In accordance with U.S. GAAP, the Company is required to determine whether a tax position of the Company is more likely than not to be sustained upon examination by the applicable taxing authority, including resolution of any related appeals or litigation processes, based on the technical merits of the position. The tax benefit to be recognized is measured as the largest amount of benefit that is greater than fifty percent likely of being realized upon ultimate settlement. Derecognition of a tax benefit previously recognized could result in the Company recording a tax liability that would reduce net assets. Based on its analysis, the Company has determined that it has not incurred any liability for unrecognized tax benefits as of December 31, 2012 and 2011. The Company is subject to income tax examinations by major taxing authorities for all tax years since 2009 and may be subject to review and adjustment at a later date based on factors including, but not limited to, on-going analyses of and changes to tax laws, regulations and interpretations thereof. No interest expense or penalties have been recognized as of December 31, 2012 and 2011. During the years ended December 31, 2012 and 2011, the Company recognized no adjustments for uncertain tax positions.


Earnings (Loss) per Share

The Company complies with the accounting and disclosure requirements regarding earnings per share. Basic loss per share excludes dilution and is computed by dividing income available to common stockholders by the weighted-average number of common shares outstanding during the period. Diluted loss per share reflects the potential dilution that could occur if securities or other contracts to issue common stock were exercised or converted into common stock or resulted in the issuance of common stock that then shared in the income of the Company. The following securities were excluded in the calculation of diluted loss per share because their inclusion would be antidilutive:

  2012 2011
Warrants           89,974,479      47,615,186
Stock options             8,864,261        6,634,261
Convertible preferred stock           70,064,862        7,021,512
          168,903,602      61,270,959


The net loss per common share calculation includes a provision for preferred stock dividends in the amount of $403,600 and $470,175 for the years ended December 31, 2012 and 2011, respectively. However, no cash dividend had been declared by the Board of Directors for any of the years presented. The dilutive securities in the year ended 2012 include preferred stock convertible into 62,672,008 shares of common stock and warrants to purchase 25,068,862 shares of common stock that contain a provision that prohibits their conversion or exercise until the Company files an amendment to its Certificate of Incorporation to increase the number of shares which it is authorized to issue sufficient to permit the preferred stock and warrants to be converted and exercised, respectively (see note 14). The Company filed the Certificate of Amendment on February 21, 2013 (see note 24).


Discontinued Operations

The Company classifies a business component that either has been disposed of or is classified as held for sale as a discontinued operation if the cash flow of the component has been or will be eliminated from ongoing operations and the Company will no longer have any significant continuing involvement in the component. The results of operations of the discontinued component through the date of disposition, including any gains or losses on disposition, are aggregated and presented in the consolidated statement of operations as gain (loss) on discontinued operations. See note 10 for additional information regarding discontinued operations.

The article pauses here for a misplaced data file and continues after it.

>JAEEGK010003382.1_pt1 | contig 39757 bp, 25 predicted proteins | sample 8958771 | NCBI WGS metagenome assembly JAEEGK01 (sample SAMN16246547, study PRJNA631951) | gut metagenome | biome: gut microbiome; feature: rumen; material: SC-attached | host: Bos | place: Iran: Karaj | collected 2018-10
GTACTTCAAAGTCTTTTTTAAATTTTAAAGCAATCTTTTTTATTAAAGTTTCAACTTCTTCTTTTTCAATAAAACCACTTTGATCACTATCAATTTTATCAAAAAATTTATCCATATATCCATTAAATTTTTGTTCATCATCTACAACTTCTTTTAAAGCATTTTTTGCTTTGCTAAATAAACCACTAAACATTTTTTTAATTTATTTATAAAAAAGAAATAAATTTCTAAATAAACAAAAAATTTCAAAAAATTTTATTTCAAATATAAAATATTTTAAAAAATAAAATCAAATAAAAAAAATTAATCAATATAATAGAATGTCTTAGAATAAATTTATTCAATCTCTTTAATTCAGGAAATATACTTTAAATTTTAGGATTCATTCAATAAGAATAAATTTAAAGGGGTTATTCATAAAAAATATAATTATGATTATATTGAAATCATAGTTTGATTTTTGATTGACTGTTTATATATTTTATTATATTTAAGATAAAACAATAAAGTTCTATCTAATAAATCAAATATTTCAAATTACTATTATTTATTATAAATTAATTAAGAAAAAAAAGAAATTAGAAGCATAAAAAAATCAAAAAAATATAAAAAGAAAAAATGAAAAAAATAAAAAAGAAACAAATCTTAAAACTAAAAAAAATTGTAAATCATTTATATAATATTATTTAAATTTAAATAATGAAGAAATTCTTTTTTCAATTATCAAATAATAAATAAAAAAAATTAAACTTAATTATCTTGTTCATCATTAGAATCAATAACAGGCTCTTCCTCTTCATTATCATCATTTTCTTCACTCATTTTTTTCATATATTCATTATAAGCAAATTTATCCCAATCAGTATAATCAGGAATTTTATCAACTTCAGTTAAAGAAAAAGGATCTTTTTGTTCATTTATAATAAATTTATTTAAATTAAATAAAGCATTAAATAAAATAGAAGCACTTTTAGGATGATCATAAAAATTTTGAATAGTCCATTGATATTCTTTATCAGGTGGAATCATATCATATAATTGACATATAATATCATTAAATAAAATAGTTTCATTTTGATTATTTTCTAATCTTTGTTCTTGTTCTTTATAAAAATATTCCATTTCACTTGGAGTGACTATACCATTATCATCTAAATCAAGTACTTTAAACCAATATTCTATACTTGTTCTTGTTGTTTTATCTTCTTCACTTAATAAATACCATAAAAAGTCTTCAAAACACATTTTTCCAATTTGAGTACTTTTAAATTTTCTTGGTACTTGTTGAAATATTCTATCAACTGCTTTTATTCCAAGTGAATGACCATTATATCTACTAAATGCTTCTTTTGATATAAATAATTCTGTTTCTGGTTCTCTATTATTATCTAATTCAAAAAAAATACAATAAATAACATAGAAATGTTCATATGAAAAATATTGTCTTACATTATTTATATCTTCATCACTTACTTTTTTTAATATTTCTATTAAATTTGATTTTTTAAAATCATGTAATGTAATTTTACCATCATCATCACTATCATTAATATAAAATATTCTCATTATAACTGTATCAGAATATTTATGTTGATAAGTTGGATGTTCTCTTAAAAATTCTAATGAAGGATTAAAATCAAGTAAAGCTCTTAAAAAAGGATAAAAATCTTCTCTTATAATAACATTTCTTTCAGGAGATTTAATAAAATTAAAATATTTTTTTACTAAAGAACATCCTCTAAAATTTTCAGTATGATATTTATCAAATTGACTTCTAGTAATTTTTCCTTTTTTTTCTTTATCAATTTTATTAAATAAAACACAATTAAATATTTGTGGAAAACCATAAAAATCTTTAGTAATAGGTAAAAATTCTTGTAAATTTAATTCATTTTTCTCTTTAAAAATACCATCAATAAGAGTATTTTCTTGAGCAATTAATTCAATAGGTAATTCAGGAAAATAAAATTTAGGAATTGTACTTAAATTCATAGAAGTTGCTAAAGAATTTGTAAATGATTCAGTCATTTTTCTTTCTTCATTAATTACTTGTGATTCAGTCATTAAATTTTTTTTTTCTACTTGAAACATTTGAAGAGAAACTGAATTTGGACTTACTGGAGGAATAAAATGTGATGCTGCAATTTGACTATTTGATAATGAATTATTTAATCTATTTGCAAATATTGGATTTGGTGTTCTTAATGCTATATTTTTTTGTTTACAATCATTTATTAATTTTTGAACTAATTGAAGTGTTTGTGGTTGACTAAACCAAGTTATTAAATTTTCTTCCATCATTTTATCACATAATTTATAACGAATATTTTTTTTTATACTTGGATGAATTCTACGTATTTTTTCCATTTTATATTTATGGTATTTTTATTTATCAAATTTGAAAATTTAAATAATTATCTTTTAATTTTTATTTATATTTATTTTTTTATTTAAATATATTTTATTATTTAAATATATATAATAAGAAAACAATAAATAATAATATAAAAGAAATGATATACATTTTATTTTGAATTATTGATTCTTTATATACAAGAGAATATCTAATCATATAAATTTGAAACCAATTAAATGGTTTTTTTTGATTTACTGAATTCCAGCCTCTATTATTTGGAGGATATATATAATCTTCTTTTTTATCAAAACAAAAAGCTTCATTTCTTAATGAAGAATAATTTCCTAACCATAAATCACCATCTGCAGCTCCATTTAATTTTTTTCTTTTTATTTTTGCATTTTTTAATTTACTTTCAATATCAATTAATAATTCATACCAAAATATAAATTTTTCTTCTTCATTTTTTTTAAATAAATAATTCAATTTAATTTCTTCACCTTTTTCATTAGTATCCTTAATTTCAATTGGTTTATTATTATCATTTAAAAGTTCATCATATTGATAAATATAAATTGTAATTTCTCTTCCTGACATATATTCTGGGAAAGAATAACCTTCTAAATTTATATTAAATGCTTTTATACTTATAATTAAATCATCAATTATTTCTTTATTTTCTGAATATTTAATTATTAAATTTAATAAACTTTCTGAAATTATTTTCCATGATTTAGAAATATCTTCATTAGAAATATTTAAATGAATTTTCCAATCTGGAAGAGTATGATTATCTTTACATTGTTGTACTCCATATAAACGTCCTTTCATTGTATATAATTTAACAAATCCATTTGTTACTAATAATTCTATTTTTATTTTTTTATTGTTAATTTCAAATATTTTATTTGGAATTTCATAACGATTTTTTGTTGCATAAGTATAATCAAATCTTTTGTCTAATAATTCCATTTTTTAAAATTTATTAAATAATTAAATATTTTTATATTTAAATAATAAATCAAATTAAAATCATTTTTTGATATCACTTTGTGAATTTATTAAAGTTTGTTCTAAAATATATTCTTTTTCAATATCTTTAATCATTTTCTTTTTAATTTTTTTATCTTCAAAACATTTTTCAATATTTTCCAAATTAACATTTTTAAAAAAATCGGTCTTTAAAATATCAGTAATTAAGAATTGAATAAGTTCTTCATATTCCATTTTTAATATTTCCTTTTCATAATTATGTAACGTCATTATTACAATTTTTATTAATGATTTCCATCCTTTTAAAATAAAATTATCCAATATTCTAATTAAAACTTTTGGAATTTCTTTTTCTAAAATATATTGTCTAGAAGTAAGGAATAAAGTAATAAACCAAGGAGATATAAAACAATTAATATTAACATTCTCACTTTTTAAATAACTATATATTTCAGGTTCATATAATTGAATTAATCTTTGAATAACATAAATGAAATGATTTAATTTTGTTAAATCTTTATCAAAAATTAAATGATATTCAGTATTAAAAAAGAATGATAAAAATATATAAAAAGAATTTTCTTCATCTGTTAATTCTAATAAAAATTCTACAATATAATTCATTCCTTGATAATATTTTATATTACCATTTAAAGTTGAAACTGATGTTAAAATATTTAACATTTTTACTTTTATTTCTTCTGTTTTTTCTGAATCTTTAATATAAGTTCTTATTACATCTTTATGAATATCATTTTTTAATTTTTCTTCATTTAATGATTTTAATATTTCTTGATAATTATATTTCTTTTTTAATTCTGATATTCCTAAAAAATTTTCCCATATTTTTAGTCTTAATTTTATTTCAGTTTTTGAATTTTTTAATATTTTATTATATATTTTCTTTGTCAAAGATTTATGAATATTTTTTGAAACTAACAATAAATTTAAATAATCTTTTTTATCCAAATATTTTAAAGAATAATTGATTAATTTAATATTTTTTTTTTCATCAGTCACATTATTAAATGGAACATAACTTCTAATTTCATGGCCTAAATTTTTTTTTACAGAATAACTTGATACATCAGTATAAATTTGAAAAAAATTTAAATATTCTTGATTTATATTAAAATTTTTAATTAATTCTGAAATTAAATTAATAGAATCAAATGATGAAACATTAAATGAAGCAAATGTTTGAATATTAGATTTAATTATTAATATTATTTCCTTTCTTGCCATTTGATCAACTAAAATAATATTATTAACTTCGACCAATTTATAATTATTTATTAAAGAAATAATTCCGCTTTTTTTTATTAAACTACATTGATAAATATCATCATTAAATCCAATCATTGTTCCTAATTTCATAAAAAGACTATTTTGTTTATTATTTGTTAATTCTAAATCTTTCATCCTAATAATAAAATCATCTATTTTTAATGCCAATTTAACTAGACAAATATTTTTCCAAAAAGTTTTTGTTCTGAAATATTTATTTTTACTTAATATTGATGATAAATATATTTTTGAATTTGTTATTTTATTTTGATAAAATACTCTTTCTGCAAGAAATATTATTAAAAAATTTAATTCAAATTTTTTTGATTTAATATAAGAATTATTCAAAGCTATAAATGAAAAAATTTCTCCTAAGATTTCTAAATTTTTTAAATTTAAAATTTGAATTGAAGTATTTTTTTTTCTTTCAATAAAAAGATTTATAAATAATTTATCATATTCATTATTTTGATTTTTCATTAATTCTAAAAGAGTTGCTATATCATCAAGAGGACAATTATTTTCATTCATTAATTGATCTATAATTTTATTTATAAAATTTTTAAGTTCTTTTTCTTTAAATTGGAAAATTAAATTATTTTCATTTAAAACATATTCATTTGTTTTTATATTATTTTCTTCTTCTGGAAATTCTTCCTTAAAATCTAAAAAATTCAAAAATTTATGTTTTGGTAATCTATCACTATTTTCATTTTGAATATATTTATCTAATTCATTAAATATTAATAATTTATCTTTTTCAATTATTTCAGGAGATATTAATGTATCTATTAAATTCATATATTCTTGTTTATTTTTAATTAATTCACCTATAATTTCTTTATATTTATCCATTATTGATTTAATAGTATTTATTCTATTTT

Stock-Based Compensation

The Company accounts for stock-based compensation by recognizing the fair value of compensation cost for all stock and stock-based awards over the service period (generally equal to the vesting period). Compensation cost is determined using the Black-Scholes option pricing model to estimate the fair value of the awards at the grant date. An offsetting increase to stockholders’ equity is recorded equal to the amount of the compensation expense charge.


For the years ended December 31, 2012 and 2011 the Company recognized stock-based compensation expense of approximately $200,000 and $97,000, respectively, comprised of the following:


  2012 2011
Expenses associated with stock options granted to employees and directors  $                  89,929  $        97,000
Common stock issued in connection with an employment agreement                      50,000                    -   
Common stock or warrants issued or issuable for services rendered                      59,825                    -   
   $                199,754  $        97,000


Stock-based compensation is included in selling, general, and administrative expenses in the consolidated statements of operations and, with respect to stock option expense, has been reduced for estimated forfeitures. When estimating forfeitures, the Company considered historical forfeiture rates as well as ongoing trends for actual option forfeiture.


The Company calculated the fair value of each common stock option grant on the date of grant using the Black-Scholes option pricing model method with the following assumptions:


  2012   2011
Dividend yield 0.00%   0.00%
Stock volatility 138%   151%
Average Risk-free interest rate 1.74%   1.83%
Average option term (years) 3-4   3-4


Recently Adopted and Issued Accounting Pronouncements

During the years ended 2012 and 2011, there were no new accounting pronouncements adopted by the Company that had a material impact on the Company’s consolidated financial statements. Management does not believe there are any recently issued, but not yet effective, accounting pronouncements that, if currently adopted, would have a material effect on the Company’s consolidated financial statements.


Use of Estimates

The preparation of consolidated financial statements in conformity with U.S. GAAP requires management to make estimates and assumptions that affect the reported amounts of assets and liabilities and disclosure of contingent assets and liabilities at the date of the consolidated financial statements and the reported amounts of revenues and expenses during the year. Actual results could be affected by those estimates.